Figure 11. Participant absorbing the surroundings, Lordenshaw site visit (Rothbury, Workshop 3)Figure 11. Participant absorbing the surroundings, Lordenshaw site visit (Rothbury, Workshop 3)

Before we discuss the design implications of the above issues, it is worth pondering on another aspect of the RAMP workshops, the participants' relationship with their mobile technologies.

Participants' use of mobile technologies

As mentioned above, the workshops were designed to open up dialogue among participants, and between participants and designers. Given the premises of the project, the team sought to understand the relationships participants have with their mobile phones, especially in the context of rock art visits. This would allow us to develop our design not necessarily for the current technical skills and hardware capabilities of the specific participants and their phones, but in a way that would enable these participants (as well as other future rock art visitors) to feel comfortable in engaging with a technological intervention in the context of a rock art visit. The conversation around personal mobile technologies brought up a series of details regarding uses and handset capabilities, ranging from those participants who extolled the virtues of Bluetooth to those who had never sent a text message (though both extremes were in the minority). The majority of the participants had older mobile phones, some as 'hand-me-downs', and others as deliberate selections made at purchase. The majority of the participants reported low usage of these devices which correlates with the lower end capabilities of the handsets, and the corresponding fact that most of the phones were Pay As You Go (PAYG) as opposed to contract-based (which generally have a higher specification and bundled internet access). Unsurprisingly, participants were concerned that any kind of mobile tour might deplete their pre-paid phone credit.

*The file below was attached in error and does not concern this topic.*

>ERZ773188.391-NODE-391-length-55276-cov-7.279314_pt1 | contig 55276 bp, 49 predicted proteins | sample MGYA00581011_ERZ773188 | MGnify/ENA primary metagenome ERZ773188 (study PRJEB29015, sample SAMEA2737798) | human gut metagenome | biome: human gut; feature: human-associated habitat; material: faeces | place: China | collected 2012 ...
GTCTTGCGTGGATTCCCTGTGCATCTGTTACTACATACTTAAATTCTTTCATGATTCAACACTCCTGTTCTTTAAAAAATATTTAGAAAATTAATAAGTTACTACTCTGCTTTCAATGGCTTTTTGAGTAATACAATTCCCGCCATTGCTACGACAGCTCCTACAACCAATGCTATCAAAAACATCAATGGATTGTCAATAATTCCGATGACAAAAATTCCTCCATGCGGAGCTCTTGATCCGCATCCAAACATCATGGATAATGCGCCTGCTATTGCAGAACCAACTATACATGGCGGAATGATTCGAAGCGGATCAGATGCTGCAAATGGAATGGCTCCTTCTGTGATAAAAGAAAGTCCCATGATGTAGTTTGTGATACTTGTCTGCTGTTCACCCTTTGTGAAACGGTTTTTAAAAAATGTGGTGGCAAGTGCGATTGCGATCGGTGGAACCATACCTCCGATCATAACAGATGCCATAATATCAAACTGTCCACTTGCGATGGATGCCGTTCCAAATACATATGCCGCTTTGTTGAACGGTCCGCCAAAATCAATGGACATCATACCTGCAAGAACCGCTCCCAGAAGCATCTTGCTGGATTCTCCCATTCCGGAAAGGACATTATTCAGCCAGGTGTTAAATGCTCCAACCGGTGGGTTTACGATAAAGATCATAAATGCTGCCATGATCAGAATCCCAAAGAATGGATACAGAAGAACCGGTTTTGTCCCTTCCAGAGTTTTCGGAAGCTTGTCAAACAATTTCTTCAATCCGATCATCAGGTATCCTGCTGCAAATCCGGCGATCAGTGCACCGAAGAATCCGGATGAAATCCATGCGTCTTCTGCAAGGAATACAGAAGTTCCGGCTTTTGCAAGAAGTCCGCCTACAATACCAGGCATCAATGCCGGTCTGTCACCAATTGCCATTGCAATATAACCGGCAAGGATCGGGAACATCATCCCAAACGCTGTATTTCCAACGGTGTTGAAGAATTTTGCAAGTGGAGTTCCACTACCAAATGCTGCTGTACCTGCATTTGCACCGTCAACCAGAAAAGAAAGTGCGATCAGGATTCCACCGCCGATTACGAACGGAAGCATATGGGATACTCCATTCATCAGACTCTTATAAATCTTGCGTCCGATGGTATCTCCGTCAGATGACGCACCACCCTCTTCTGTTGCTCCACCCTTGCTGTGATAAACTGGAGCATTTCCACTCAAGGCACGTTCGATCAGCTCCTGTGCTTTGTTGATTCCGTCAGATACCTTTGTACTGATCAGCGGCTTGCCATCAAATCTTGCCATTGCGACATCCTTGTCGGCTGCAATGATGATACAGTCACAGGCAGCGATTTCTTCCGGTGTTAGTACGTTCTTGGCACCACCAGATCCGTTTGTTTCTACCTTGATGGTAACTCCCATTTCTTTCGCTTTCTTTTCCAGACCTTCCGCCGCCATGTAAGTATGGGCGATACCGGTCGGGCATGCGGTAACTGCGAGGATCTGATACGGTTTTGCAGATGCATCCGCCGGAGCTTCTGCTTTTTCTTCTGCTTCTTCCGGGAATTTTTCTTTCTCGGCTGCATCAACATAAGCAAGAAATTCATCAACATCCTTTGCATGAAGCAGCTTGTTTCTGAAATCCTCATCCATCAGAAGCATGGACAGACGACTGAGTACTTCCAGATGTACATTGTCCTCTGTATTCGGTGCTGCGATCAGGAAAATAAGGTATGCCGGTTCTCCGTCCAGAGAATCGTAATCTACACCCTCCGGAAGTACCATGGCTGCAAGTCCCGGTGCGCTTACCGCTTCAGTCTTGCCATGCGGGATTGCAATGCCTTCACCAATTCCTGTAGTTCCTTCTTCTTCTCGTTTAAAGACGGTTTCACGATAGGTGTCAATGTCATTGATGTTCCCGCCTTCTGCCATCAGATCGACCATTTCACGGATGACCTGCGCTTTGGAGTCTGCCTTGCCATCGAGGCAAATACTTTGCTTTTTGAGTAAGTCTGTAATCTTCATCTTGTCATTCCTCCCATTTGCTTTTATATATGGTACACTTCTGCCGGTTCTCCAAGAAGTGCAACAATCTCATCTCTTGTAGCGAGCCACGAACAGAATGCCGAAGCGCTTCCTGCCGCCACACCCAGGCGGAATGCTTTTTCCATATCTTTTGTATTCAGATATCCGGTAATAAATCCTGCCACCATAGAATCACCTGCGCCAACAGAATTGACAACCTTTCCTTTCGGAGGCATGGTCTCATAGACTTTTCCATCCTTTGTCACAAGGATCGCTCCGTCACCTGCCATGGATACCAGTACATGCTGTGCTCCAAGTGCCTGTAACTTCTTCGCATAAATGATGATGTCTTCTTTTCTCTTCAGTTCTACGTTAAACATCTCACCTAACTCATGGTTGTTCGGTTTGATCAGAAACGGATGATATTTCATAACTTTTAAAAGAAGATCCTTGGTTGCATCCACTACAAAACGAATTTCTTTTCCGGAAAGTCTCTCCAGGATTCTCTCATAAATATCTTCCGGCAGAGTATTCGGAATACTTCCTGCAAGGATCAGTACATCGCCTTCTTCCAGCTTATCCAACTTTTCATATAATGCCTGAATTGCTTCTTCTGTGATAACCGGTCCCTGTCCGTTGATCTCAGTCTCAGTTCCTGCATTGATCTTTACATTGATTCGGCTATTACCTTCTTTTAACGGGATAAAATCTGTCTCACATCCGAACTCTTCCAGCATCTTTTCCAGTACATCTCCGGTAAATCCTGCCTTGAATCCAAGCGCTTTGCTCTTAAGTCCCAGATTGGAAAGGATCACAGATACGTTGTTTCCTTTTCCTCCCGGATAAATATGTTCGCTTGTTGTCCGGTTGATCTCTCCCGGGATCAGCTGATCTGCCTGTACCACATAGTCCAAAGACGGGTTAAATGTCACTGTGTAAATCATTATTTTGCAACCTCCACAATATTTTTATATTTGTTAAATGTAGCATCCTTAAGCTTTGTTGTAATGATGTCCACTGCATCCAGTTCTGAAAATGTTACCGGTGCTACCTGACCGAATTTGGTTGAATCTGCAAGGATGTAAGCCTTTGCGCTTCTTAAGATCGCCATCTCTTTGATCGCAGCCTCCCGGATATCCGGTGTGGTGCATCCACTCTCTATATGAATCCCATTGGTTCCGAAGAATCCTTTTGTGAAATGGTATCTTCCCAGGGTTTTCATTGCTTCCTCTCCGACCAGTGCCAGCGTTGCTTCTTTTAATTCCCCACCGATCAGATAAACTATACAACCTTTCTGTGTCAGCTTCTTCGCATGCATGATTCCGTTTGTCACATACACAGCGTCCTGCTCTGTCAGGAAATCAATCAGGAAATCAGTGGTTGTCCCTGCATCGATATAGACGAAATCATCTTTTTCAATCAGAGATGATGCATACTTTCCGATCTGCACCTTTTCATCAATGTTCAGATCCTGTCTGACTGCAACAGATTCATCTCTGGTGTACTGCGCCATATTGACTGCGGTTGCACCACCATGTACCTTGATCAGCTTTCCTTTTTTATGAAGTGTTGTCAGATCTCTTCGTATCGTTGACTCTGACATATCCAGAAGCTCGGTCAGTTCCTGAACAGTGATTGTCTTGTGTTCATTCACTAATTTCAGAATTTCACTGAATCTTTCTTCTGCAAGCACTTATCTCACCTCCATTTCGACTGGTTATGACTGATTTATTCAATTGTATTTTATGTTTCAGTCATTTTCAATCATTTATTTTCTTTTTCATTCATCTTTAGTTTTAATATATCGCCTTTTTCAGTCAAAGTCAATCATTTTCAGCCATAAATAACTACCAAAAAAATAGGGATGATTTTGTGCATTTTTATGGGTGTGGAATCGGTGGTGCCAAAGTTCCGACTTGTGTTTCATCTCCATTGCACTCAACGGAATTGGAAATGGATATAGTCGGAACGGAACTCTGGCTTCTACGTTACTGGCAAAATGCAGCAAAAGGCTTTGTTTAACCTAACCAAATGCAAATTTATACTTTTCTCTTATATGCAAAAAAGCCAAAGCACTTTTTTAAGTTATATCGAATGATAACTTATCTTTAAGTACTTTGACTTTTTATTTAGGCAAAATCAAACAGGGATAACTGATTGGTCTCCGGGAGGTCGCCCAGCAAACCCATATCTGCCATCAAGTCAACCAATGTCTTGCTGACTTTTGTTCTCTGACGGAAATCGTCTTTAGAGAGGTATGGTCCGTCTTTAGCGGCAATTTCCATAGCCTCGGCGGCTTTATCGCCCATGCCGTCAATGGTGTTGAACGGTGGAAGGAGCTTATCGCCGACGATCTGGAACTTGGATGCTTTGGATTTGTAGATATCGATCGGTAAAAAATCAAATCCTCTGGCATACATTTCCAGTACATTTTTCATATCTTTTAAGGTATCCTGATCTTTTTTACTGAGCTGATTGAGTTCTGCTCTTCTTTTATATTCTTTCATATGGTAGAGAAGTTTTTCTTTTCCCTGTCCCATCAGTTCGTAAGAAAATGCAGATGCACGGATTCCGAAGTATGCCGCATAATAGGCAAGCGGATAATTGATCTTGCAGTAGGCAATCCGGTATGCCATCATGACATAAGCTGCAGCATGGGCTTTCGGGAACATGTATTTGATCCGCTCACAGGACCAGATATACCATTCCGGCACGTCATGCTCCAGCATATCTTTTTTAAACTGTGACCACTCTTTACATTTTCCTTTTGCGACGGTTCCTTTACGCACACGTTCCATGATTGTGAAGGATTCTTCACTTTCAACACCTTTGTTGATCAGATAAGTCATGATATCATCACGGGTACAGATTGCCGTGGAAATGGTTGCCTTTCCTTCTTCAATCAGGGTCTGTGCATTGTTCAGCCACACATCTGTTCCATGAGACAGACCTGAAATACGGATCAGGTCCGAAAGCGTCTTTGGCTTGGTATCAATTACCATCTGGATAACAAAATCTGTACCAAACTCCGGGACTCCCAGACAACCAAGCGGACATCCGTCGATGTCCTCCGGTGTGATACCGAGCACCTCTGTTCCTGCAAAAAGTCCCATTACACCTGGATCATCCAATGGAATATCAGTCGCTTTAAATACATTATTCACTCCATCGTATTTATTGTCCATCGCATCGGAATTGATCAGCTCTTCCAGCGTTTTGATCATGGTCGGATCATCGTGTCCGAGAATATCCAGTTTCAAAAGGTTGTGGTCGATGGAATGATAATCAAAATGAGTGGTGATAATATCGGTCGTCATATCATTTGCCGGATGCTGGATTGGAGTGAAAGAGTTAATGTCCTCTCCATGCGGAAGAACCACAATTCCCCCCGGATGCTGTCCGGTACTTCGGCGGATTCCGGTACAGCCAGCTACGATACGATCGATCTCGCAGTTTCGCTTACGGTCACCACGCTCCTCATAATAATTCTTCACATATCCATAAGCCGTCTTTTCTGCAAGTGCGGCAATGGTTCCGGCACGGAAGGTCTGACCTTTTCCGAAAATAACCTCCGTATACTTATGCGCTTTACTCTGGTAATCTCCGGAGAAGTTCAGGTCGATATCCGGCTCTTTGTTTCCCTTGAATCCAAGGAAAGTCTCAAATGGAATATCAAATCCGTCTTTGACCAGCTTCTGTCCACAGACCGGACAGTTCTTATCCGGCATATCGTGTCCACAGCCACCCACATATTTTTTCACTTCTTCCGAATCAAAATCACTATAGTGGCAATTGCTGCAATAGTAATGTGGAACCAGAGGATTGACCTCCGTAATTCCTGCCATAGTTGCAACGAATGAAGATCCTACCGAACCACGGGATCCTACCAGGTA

More importantly however, participants were asked to tell the group a story about their mobile phones; in these stories mobiles were cited largely as producing feelings of 'safety' and security when in remote rural settings, or when out driving, and therefore a permanent companion on rock art visits. This admission, however, came hand-in-hand with the perception that mobile signal at rock art sites was non-existent, perhaps borne out by the fact that signal strength is weak at all the 'site entrances', as discussed above.